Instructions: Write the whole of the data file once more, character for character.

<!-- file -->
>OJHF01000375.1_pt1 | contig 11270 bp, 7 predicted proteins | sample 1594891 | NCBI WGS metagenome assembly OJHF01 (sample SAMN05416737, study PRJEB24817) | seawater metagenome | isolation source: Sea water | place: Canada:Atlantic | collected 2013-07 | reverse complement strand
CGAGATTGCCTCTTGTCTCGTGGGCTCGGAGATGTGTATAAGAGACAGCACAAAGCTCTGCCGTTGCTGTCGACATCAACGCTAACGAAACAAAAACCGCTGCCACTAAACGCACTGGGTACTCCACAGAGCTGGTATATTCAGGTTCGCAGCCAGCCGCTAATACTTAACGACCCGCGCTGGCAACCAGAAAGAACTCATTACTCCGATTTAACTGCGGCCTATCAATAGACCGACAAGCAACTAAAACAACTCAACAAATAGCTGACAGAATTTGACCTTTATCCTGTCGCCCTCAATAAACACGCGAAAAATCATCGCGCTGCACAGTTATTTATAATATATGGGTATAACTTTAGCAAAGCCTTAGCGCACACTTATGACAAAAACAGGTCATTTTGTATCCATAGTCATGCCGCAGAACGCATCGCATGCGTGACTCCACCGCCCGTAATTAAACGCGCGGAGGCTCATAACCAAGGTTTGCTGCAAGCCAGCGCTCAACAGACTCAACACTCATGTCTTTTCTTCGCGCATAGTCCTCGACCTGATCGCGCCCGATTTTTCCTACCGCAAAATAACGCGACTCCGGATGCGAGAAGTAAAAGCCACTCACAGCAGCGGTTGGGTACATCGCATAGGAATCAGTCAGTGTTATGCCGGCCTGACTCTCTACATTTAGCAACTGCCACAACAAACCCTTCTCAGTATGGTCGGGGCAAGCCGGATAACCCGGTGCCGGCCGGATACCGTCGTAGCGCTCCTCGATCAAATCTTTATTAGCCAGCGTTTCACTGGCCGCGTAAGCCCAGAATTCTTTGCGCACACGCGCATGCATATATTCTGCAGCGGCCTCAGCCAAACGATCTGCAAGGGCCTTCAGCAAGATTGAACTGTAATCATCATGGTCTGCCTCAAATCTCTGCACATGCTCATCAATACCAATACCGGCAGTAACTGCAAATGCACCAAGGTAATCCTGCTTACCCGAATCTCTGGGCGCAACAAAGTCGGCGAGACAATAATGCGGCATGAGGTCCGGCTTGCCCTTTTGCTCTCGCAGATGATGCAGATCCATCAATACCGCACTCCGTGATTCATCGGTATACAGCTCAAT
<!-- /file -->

>OJHF01000375.1_pt1 | contig 11270 bp, 7 predicted proteins | sample 1594891 | NCBI WGS metagenome assembly OJHF01 (sample SAMN05416737, study PRJEB24817) | seawater metagenome | isolation source: Sea water | place: Canada:Atlantic | collected 2013-07 | reverse complement strand
CGAGATTGCCTCTTGTCTCGTGGGCTCGGAGATGTGTATAAGAGACAGCACAAAGCTCTGCCGTTGCTGTCGACATCAACGCTAACGAAACAAAAACCGCTGCCACTAAACGCACTGGGTACTCCACAGAGCTGGTATATTCAGGTTCGCAGCCAGCCGCTAATACTTAACGACCCGCGCTGGCAACCAGAAAGAACTCATTACTCCGATTTAACTGCGGCCTATCAATAGACCGACAAGCAACTAAAACAACTCAACAAATAGCTGACAGAATTTGACCTTTATCCTGTCGCCCTCAATAAACACGCGAAAAATCATCGCGCTGCACAGTTATTTATAATATATGGGTATAACTTTAGCAAAGCCTTAGCGCACACTTATGACAAAAACAGGTCATTTTGTATCCATAGTCATGCCGCAGAACGCATCGCATGCGTGACTCCACCGCCCGTAATTAAACGCGCGGAGGCTCATAACCAAGGTTTGCTGCAAGCCAGCGCTCAACAGACTCAACACTCATGTCTTTTCTTCGCGCATAGTCCTCGACCTGATCGCGCCCGATTTTTCCTACCGCAAAATAACGCGACTCCGGATGCGAGAAGTAAAAGCCACTCACAGCAGCGGTTGGGTACATCGCATAGGAATCAGTCAGTGTTATGCCGGCCTGACTCTCTACATTTAGCAACTGCCACAACAAACCCTTCTCAGTATGGTCGGGGCAAGCCGGATAACCCGGTGCCGGCCGGATACCGTCGTAGCGCTCCTCGATCAAATCTTTATTAGCCAGCGTTTCACTGGCCGCGTAAGCCCAGAATTCTTTGCGCACACGCGCATGCATATATTCTGCAGCGGCCTCAGCCAAACGATCTGCAAGGGCCTTCAGCAAGATTGAACTGTAATCATCATGGTCTGCCTCAAATCTCTGCACATGCTCATCAATACCAATACCGGCAGTAACTGCAAATGCACCAAGGTAATCCTGCTTACCCGAATCTCTGGGCGCAACAAAGTCGGCGAGACAATAATGCGGCATGAGGTCCGGCTTGCCCTTTTGCTCTCGCAGATGATGCAGATCCATCAATACCGCACTCCGTGATTCATCGGTATACAGCTCAAT